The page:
WASHINGTON – President Joe Biden has chosen Adm. Lisa Franchetti to lead the Navy, an unprecedented choice that, if she is confirmed, will make her the first woman to be a Pentagon service chief and the first female member of the Joint Chiefs of Staff.
Biden's decision goes against the recommendation of his Pentagon chief. But Franchetti, the current vice chief of operations for the Navy, has broad command and executive experience and was considered by insiders to be the top choice for the job.
In a statement Friday, Biden noted the historical significance of her selection and said “throughout her career, Admiral Franchetti has demonstrated extensive expertise in both the operational and policy arenas.”
Defense Secretary Lloyd Austin recommended that Biden select Adm. Samuel Paparo, the current commander of the Navy’s Pacific Fleet, several U.S. officials said last month. But instead, Biden is nominating Paparo to lead U.S. Indo-Pacific Command.
A senior administration official said Biden chose Franchetti based on the broad scope of her experience at sea and ashore, including a number of high-level policy and administrative jobs that give her deep knowledge in budgeting and running the department.
At the same time, the official acknowledged that Biden understands the historical nature of the nomination and believes that Franchetti will be an inspiration to sailors, both men and women. The official spoke earlier on condition of anonymity because the nomination had not been made public.
Franchetti's nomination will join the list of hundreds of military moves that are being held up by Republican Sen. Tommy Tuberville of Alabama. He is blocking confirmation of military officers in protest of a Defense Department policy that pays for travel when a service member has to go out of state to get an abortion or other reproductive care.
Biden, in his statement, blasted Tuberville for prioritizing his domestic political agenda over military readiness.
“What Senator Tuberville is doing is not only wrong — it is dangerous,” Biden said. “He is risking our ability to ensure that the United States Armed Forces remain the greatest fighting force in the history of the world. And his Republican colleagues in the Senate know it.”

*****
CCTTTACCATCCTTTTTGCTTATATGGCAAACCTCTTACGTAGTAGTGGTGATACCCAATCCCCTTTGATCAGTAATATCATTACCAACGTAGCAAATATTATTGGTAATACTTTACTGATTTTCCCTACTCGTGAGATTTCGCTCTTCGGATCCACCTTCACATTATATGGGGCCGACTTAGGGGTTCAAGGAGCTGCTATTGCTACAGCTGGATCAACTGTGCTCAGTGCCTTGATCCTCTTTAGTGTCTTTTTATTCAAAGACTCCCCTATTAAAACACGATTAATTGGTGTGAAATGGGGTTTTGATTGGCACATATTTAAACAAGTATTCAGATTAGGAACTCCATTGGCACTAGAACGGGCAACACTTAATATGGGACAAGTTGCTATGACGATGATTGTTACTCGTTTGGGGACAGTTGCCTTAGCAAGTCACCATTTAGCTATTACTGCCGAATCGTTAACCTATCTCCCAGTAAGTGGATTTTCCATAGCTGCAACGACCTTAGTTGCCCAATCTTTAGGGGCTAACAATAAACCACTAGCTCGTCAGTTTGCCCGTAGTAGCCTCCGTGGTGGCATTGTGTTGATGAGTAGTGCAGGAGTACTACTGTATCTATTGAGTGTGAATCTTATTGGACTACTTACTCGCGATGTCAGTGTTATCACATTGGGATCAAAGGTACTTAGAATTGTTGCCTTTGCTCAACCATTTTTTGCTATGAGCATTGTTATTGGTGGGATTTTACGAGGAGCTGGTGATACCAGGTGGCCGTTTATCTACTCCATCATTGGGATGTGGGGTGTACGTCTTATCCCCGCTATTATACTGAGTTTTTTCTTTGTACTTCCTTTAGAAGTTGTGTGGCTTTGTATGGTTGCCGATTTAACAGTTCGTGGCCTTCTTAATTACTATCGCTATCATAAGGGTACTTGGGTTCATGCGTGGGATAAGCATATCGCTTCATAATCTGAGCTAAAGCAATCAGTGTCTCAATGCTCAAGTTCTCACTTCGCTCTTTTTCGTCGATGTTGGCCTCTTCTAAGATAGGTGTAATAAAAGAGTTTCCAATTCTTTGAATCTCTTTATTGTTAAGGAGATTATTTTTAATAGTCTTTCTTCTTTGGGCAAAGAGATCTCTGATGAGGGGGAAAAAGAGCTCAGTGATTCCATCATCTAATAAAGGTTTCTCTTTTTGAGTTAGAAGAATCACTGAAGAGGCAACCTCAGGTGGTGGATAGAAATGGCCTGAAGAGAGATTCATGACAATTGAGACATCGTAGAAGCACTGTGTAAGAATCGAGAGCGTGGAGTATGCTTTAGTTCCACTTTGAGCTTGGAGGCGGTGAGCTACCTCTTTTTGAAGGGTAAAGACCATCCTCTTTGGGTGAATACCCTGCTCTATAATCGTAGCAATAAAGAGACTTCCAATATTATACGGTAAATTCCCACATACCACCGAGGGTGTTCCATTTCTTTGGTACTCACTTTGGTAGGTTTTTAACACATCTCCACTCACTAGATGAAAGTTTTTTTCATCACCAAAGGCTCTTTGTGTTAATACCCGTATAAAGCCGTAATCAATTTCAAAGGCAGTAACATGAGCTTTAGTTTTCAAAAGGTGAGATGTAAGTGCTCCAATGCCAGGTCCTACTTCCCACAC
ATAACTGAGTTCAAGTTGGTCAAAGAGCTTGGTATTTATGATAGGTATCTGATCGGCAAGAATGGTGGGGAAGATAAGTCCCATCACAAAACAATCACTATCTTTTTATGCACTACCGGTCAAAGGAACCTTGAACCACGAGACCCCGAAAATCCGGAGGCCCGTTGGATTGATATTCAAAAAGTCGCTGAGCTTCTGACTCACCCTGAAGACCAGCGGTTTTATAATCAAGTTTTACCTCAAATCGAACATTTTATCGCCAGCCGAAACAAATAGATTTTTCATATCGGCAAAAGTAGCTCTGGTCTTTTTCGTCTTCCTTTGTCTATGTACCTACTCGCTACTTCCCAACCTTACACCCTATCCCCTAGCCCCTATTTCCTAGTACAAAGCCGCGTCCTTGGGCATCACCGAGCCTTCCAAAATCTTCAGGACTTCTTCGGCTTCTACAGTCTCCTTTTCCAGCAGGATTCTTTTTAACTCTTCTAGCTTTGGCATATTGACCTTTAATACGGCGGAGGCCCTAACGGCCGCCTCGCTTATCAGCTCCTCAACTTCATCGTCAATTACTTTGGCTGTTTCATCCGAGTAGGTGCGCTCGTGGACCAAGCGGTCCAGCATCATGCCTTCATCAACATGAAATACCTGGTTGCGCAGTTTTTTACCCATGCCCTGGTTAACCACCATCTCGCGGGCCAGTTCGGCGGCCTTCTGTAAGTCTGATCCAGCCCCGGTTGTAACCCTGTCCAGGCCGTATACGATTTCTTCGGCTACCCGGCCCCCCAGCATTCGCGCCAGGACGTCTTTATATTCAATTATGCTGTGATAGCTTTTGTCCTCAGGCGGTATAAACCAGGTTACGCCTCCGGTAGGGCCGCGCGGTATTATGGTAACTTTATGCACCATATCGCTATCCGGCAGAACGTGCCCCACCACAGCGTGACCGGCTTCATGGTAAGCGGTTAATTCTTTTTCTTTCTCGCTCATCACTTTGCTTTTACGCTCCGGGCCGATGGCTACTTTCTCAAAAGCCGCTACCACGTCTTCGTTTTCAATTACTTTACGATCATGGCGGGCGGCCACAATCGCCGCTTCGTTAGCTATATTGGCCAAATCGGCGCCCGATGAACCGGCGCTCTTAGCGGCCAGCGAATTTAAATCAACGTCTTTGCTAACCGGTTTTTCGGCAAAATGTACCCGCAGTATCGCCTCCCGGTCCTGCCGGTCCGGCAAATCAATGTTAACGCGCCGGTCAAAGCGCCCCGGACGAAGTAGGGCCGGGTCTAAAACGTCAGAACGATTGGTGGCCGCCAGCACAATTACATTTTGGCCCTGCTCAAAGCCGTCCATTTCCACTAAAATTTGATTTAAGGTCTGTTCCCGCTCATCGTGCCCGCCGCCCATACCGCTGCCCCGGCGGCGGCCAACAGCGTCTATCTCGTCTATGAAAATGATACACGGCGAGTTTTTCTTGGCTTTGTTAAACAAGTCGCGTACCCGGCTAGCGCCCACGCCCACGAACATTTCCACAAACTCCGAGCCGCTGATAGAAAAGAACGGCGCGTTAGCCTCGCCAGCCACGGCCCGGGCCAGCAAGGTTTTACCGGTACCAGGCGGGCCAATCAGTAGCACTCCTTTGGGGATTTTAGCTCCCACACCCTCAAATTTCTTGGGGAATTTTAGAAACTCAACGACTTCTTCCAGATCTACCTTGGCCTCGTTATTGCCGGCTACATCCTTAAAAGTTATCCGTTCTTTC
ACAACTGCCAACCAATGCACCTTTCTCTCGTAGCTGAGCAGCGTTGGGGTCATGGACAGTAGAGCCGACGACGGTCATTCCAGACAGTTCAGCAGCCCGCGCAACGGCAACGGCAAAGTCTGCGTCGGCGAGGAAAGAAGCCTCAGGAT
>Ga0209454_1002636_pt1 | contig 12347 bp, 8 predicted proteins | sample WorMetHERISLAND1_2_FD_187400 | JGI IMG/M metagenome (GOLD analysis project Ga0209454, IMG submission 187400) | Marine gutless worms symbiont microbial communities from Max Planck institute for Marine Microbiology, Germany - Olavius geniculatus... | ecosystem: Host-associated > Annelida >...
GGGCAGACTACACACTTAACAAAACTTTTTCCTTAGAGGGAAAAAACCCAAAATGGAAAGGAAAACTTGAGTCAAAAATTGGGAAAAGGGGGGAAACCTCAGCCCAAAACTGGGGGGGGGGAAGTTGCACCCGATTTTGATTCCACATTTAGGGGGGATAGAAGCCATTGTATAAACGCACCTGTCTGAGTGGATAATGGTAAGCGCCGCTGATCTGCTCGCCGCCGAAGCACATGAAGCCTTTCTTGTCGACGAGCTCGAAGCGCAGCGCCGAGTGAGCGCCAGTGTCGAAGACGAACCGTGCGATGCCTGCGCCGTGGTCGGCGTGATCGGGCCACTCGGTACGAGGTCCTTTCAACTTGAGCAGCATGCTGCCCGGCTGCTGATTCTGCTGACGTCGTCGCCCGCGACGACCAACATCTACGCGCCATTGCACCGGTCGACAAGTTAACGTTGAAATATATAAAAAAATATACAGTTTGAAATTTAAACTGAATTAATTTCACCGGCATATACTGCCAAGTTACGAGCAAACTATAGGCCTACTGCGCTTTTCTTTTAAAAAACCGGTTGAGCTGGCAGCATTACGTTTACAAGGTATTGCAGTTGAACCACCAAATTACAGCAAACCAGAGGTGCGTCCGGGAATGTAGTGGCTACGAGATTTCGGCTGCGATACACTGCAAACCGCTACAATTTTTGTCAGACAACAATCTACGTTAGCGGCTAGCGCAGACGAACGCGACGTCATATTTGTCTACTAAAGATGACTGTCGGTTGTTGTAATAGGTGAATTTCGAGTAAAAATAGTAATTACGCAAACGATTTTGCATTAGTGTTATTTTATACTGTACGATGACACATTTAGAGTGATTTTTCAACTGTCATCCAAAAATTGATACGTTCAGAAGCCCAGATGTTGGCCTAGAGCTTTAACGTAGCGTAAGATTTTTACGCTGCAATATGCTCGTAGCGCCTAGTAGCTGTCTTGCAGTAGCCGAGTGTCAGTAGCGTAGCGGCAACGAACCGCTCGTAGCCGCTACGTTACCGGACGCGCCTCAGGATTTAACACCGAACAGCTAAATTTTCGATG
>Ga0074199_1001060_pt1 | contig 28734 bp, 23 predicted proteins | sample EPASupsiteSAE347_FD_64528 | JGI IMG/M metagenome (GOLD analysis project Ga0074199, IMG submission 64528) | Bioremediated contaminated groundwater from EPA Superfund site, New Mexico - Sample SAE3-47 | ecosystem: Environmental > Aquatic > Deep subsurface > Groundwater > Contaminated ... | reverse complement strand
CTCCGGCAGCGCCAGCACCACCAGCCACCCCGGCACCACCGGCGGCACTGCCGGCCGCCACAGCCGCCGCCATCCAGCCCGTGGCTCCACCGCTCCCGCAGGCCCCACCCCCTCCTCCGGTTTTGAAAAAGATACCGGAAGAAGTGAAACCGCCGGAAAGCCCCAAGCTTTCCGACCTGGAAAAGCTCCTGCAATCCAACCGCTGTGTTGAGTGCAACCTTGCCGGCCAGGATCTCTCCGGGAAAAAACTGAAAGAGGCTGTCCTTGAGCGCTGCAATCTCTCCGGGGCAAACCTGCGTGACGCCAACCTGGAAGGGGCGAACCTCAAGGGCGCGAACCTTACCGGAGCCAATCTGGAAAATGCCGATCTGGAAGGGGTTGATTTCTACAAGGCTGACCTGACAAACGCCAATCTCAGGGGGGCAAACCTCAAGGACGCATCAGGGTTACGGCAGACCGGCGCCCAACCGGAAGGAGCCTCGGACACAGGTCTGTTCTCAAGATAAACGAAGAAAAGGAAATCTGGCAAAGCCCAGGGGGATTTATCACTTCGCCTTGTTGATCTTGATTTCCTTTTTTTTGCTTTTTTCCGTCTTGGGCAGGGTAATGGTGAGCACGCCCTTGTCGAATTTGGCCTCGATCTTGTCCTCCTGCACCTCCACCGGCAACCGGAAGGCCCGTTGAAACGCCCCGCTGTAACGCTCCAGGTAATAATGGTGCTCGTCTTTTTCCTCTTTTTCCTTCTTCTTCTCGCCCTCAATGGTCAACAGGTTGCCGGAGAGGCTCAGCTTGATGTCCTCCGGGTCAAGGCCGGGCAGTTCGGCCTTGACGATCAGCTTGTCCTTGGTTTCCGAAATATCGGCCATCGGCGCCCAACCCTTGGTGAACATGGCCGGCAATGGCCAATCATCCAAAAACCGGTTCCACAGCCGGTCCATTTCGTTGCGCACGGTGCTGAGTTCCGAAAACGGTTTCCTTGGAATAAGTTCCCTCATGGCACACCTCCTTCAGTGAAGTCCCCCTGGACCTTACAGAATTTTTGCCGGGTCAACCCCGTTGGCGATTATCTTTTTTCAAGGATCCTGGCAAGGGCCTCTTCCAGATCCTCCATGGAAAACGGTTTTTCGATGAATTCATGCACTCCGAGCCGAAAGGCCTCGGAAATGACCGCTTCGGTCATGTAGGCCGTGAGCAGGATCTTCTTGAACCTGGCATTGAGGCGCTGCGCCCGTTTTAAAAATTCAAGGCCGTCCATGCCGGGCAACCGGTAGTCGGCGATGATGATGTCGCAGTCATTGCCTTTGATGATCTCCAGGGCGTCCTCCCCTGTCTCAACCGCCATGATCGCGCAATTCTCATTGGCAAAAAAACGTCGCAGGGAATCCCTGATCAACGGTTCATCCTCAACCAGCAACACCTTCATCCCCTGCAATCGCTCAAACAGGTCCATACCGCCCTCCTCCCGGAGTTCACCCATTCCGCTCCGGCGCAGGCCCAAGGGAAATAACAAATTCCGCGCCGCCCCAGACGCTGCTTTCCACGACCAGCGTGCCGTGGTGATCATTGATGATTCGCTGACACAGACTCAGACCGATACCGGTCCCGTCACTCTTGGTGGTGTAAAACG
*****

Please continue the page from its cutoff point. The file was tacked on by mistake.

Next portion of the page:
Franchetti is slated to serve as the acting Navy chief beginning next month when Adm. Michael Gilday, the current top naval officer, retires as planned.
Several women have served as military service secretaries as political appointees, but never as their top uniformed officer. A woman, Adm. Linda L. Fagan, is currently the commandant of the Coast Guard. She, however, is not a member of the Joint Staff. The Coast Guard is part of the Department of Homeland Security, not the Pentagon.
The news last month that the defense chief had recommended Papara stunned many in the Pentagon because it was long believed that Franchetti was in line for the top Navy job.
In a statement Friday, Austin praised the nomination, saying, “I’m very proud that Admiral Franchetti has been nominated to be the first woman Chief of Naval Operations and member of the Joint Chiefs of Staff, where she will continue to inspire all of us.”
A surface warfare officer, she has commanded at all levels, heading U.S. 6th Fleet and U.S. Naval Forces Korea. She was the second woman ever to be promoted to four-star admiral, and she did multiple deployments, including as commander of a naval destroyer and two stints as aircraft carrier strike group commander.
Paparo, who if confirmed will replace Adm. John Aquilino, is a naval aviator and a TOPGUN graduate with more than 6,000 flight hours in Navy fighter jets and 1,100 landings on aircraft carriers. A Pennsylvania native, he graduated from Villanova University and was commissioned into the Navy in 1987.
Prior to his Pacific tour, he was commander of naval forces in the Middle East, based in Bahrain, and also previously served as director of operations at U.S. Central Command in Florida.
Biden also said he will nominate Vice Adm. James Kilby to be the vice chief of the Navy and tap Vice Adm. Stephen Koehler to head the Pacific Fleet.